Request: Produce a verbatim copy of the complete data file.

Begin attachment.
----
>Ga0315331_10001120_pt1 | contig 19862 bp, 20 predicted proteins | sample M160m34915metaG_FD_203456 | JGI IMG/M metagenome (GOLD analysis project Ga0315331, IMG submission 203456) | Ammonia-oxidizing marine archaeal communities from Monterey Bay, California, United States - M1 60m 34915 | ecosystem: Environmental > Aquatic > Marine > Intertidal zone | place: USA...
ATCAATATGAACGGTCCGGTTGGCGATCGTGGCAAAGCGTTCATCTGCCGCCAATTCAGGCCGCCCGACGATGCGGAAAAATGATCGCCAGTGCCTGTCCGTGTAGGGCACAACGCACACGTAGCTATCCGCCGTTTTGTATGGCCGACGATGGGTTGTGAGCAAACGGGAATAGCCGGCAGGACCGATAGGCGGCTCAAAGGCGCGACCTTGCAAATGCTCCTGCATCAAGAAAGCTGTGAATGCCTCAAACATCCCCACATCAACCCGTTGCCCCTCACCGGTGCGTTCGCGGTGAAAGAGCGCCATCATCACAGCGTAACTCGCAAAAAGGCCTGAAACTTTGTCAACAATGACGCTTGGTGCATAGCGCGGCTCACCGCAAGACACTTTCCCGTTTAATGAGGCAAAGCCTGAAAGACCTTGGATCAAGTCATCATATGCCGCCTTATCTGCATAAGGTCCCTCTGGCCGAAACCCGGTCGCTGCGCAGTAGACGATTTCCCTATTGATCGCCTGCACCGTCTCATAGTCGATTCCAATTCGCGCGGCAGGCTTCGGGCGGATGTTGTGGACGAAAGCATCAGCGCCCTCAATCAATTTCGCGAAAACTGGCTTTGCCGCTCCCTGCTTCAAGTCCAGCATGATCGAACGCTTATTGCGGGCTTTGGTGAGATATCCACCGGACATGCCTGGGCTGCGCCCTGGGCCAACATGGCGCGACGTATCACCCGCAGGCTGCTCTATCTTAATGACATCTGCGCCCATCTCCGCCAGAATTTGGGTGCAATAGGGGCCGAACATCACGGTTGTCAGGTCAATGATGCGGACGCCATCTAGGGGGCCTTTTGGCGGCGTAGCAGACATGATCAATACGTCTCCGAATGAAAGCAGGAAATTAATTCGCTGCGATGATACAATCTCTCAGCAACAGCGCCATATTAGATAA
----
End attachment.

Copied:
>Ga0315331_10001120_pt1 | contig 19862 bp, 20 predicted proteins | sample M160m34915metaG_FD_203456 | JGI IMG/M metagenome (GOLD analysis project Ga0315331, IMG submission 203456) | Ammonia-oxidizing marine archaeal communities from Monterey Bay, California, United States - M1 60m 34915 | ecosystem: Environmental > Aquatic > Marine > Intertidal zone | place: USA...
ATCAATATGAACGGTCCGGTTGGCGATCGTGGCAAAGCGTTCATCTGCCGCCAATTCAGGCCGCCCGACGATGCGGAAAAATGATCGCCAGTGCCTGTCCGTGTAGGGCACAACGCACACGTAGCTATCCGCCGTTTTGTATGGCCGACGATGGGTTGTGAGCAAACGGGAATAGCCGGCAGGACCGATAGGCGGCTCAAAGGCGCGACCTTGCAAATGCTCCTGCATCAAGAAAGCTGTGAATGCCTCAAACATCCCCACATCAACCCGTTGCCCCTCACCGGTGCGTTCGCGGTGAAAGAGCGCCATCATCACAGCGTAACTCGCAAAAAGGCCTGAAACTTTGTCAACAATGACGCTTGGTGCATAGCGCGGCTCACCGCAAGACACTTTCCCGTTTAATGAGGCAAAGCCTGAAAGACCTTGGATCAAGTCATCATATGCCGCCTTATCTGCATAAGGTCCCTCTGGCCGAAACCCGGTCGCTGCGCAGTAGACGATTTCCCTATTGATCGCCTGCACCGTCTCATAGTCGATTCCAATTCGCGCGGCAGGCTTCGGGCGGATGTTGTGGACGAAAGCATCAGCGCCCTCAATCAATTTCGCGAAAACTGGCTTTGCCGCTCCCTGCTTCAAGTCCAGCATGATCGAACGCTTATTGCGGGCTTTGGTGAGATATCCACCGGACATGCCTGGGCTGCGCCCTGGGCCAACATGGCGCGACGTATCACCCGCAGGCTGCTCTATCTTAATGACATCTGCGCCCATCTCCGCCAGAATTTGGGTGCAATAGGGGCCGAACATCACGGTTGTCAGGTCAATGATGCGGACGCCATCTAGGGGGCCTTTTGGCGGCGTAGCAGACATGATCAATACGTCTCCGAATGAAAGCAGGAAATTAATTCGCTGCGATGATACAATCTCTCAGCAACAGCGCCATATTAGATAA